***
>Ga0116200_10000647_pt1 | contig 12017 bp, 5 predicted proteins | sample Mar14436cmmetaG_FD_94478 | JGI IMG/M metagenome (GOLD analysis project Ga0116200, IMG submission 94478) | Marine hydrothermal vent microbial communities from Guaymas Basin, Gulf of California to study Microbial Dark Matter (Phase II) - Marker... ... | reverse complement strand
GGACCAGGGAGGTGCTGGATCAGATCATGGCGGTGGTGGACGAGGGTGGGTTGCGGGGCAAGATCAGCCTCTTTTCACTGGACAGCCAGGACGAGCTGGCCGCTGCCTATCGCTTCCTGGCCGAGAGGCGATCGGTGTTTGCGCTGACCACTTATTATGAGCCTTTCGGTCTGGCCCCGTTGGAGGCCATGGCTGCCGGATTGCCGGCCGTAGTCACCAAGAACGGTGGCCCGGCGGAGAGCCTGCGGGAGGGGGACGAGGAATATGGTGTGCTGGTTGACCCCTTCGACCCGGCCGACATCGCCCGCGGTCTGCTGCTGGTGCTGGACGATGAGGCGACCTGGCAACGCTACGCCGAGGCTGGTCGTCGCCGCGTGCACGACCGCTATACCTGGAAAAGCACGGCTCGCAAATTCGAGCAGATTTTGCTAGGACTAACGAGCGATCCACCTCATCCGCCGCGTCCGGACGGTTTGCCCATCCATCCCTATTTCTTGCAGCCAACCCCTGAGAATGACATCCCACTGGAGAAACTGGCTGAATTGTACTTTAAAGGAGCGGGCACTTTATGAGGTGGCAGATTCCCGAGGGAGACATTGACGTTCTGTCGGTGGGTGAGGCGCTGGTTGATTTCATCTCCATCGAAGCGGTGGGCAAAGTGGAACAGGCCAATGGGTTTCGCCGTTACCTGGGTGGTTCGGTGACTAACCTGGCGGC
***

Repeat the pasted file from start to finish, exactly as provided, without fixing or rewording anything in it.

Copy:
>Ga0116200_10000647_pt1 | contig 12017 bp, 5 predicted proteins | sample Mar14436cmmetaG_FD_94478 | JGI IMG/M metagenome (GOLD analysis project Ga0116200, IMG submission 94478) | Marine hydrothermal vent microbial communities from Guaymas Basin, Gulf of California to study Microbial Dark Matter (Phase II) - Marker... ... | reverse complement strand
GGACCAGGGAGGTGCTGGATCAGATCATGGCGGTGGTGGACGAGGGTGGGTTGCGGGGCAAGATCAGCCTCTTTTCACTGGACAGCCAGGACGAGCTGGCCGCTGCCTATCGCTTCCTGGCCGAGAGGCGATCGGTGTTTGCGCTGACCACTTATTATGAGCCTTTCGGTCTGGCCCCGTTGGAGGCCATGGCTGCCGGATTGCCGGCCGTAGTCACCAAGAACGGTGGCCCGGCGGAGAGCCTGCGGGAGGGGGACGAGGAATATGGTGTGCTGGTTGACCCCTTCGACCCGGCCGACATCGCCCGCGGTCTGCTGCTGGTGCTGGACGATGAGGCGACCTGGCAACGCTACGCCGAGGCTGGTCGTCGCCGCGTGCACGACCGCTATACCTGGAAAAGCACGGCTCGCAAATTCGAGCAGATTTTGCTAGGACTAACGAGCGATCCACCTCATCCGCCGCGTCCGGACGGTTTGCCCATCCATCCCTATTTCTTGCAGCCAACCCCTGAGAATGACATCCCACTGGAGAAACTGGCTGAATTGTACTTTAAAGGAGCGGGCACTTTATGAGGTGGCAGATTCCCGAGGGAGACATTGACGTTCTGTCGGTGGGTGAGGCGCTGGTTGATTTCATCTCCATCGAAGCGGTGGGCAAAGTGGAACAGGCCAATGGGTTTCGCCGTTACCTGGGTGGTTCGGTGACTAACCTGGCGGC